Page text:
INTRODUCTION TO THE REVIEW OF FLORIDA LEGISLATION
Justice Kenneth B. Bell
I am pleased to introduce this edition of the annual Florida State University Review of Florida Legislation. My alma mater dedicates an edition each year to focus on significant legislation and the issues surrounding the enactment of important bills. The result is a valuable resource for attorneys, courts, and the Legislature itself.
THE FREE TRADE AREA OF THE AMERICAS: OPPORTUNITIES FOR ECONOMIC GROWTH THROUGH FAIR TRADE IN THE HEMISPHERE
Congressman Adam H. Putnam
The Free Trade Area of the Americas is a proposal that would create the largest free-trade zone in the world, encompassing nearly all of the countries of the Western Hemisphere, a population of 825 million people in thirty-four countries and a GDP of US $13 trillion. According to the U.S. Trade Representative, “The Free Trade [Area] of the Americas (FTAA) is the cornerstone of President Bush’s vision for trade in the Western Hemisphere—a plan that would foster economic growth and opportunity, promote regional integration and strengthen democracies.”
HUMAN RIGHTS IN THE SUNSHINE STATE: A PROPOSED FLORIDA LAW ON HUMAN TRAFFICKING
Terry S. Coonan
The air in twenty-first century America is not quite as pure as Americans might wish. Recent years in Florida have witnessed the reemergence of a specter once thought eradicated from the face of the American South: slave labor and trafficking in human beings. This new slavery thrives not only in Florida but throughout the United States and countless other parts of the world. Its human cargo consists primarily of immigrants desperate to find a better life—most of them young, and a great many of them female. Those profiting from this ubiquitous industry range from criminal syndicates deeply immersed in the varied illegal phases of the transnational enterprise to legitimate businesses that knowingly or unknowingly reap the rewards of labor provided by victims of human trafficking.
GENERAL ACCEPTANCE VERSUS SCIENTIFIC SOUNDNESS: MAD SCIENTISTS IN THE COURTROOM
David W. Barnes
Dramatic changes in rules governing admissibility of expert testimony impact all areas of law. Rule 702 of the Federal Rules of Evidence and the evidence law of many states impose a requirement that judges admit expert testimony only if it is based on a scientifically sound foundation. Just in the past year, an explosion of literature addressed to scholars and the practicing bar has explored the impact of new evidence standards on such diverse areas as the law of toxic torts, antitrust, state and federal criminal law, trademark and advertising law, hostile work environment cases, accident reconstruction in torts, and bankruptcy law. States have been considering whether their evidence codes should be consistent with the approach articulated by the United States Supreme Court, which concluded that admissible scientific testimony must be grounded in the scientific method and based on more than subjective belief and unsupported speculation.
TIME FOR A LEGISLATIVE CHANGE: FLORIDA’S STAGNANT STANDARD GOVERNING COMPETENCY FOR EXECUTION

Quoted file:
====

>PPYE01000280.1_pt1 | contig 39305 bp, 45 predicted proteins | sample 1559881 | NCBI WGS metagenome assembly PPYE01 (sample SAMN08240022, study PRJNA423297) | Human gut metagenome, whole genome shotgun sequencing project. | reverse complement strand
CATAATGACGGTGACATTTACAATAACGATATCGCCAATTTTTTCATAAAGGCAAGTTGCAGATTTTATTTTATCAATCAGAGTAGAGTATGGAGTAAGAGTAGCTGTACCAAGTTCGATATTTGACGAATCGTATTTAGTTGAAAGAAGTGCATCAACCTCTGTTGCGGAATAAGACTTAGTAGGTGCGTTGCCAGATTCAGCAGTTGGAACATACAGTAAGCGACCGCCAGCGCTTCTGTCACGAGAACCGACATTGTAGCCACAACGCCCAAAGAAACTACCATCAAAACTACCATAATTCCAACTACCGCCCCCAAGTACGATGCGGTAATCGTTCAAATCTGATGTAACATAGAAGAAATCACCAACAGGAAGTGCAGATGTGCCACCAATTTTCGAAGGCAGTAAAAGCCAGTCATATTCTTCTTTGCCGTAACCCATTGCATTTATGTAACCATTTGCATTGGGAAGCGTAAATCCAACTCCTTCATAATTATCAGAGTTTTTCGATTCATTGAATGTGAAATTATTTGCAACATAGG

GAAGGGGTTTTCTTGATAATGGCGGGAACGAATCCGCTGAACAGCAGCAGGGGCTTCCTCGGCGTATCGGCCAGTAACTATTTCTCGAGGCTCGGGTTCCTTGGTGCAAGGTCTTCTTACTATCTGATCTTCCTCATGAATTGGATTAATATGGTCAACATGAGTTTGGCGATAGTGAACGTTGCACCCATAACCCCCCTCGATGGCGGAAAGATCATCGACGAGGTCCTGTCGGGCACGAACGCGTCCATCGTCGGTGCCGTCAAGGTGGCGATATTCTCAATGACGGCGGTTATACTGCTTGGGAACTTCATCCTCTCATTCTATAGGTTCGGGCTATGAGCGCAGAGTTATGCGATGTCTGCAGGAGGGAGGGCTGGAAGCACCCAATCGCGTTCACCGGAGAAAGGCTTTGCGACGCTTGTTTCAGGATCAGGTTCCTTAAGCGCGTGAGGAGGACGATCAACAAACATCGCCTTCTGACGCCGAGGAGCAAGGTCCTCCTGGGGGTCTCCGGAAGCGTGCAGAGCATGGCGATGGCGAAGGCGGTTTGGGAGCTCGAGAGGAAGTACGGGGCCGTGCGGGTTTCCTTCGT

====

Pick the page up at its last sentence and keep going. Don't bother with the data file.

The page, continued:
L. Elizabeth Chamblee
In 1986, the United States Supreme Court used Florida’s procedure for determining mental competency for execution as a test case for banning execution of the mentally ill. Under Ford v. Wainwright, “[t]he Eighth Amendment prohibits the State from inflicting the penalty of death upon a prisoner who is insane.” Even before it officially held that executing the insane violated the Eighth Amendment, the Supreme Court recognized that the government must perform its duty to execute sentences with “scrupulous fairness” to the accused. By deeming execution of the mentally ill cruel and unusual, the Court afforded a degree of due process to inmates on death row. No longer is taking the life of the mentally ill simply within the “benevolent discretion” of the State.
MINDING OUR SKEPTICISM: A CONSERVATIVE APPROACH TO CAPITAL PUNISHMENT
Three decades ago, the Supreme Court, in Furman v. Georgia, held that the death penalty, as applied, was unconstitutional under the Eighth Amendment. While opinions varied among the justices, a plurality of the court focused on the “arbitrary” and “capricious” manner in which death sentences were imposed. Perhaps encapsulating the Court’s sentiment best was Justice Stewart, who said: “These death sentences are cruel and unusual in the same way that being struck by lightning is cruel and unusual.” But the question remained: Could capital punishment be applied so as to adequately avoid “arbitrary” and “capricious” results? Four years later, the Court, in Gregg v. Georgia, answered this question in the affirmative after Georgia became the first of many states to reform its system in an effort to satisfy Furman. In essence, the Court in Gregg determined that the “lightning” of capital punishment had become sufficiently precise for the state of Georgia to resume executions. Since Gregg, the Supreme Court has focused only on very specific aspects of capital punishment. Constitutionally speaking, the system of capital punishment has faced no real threats since Furman.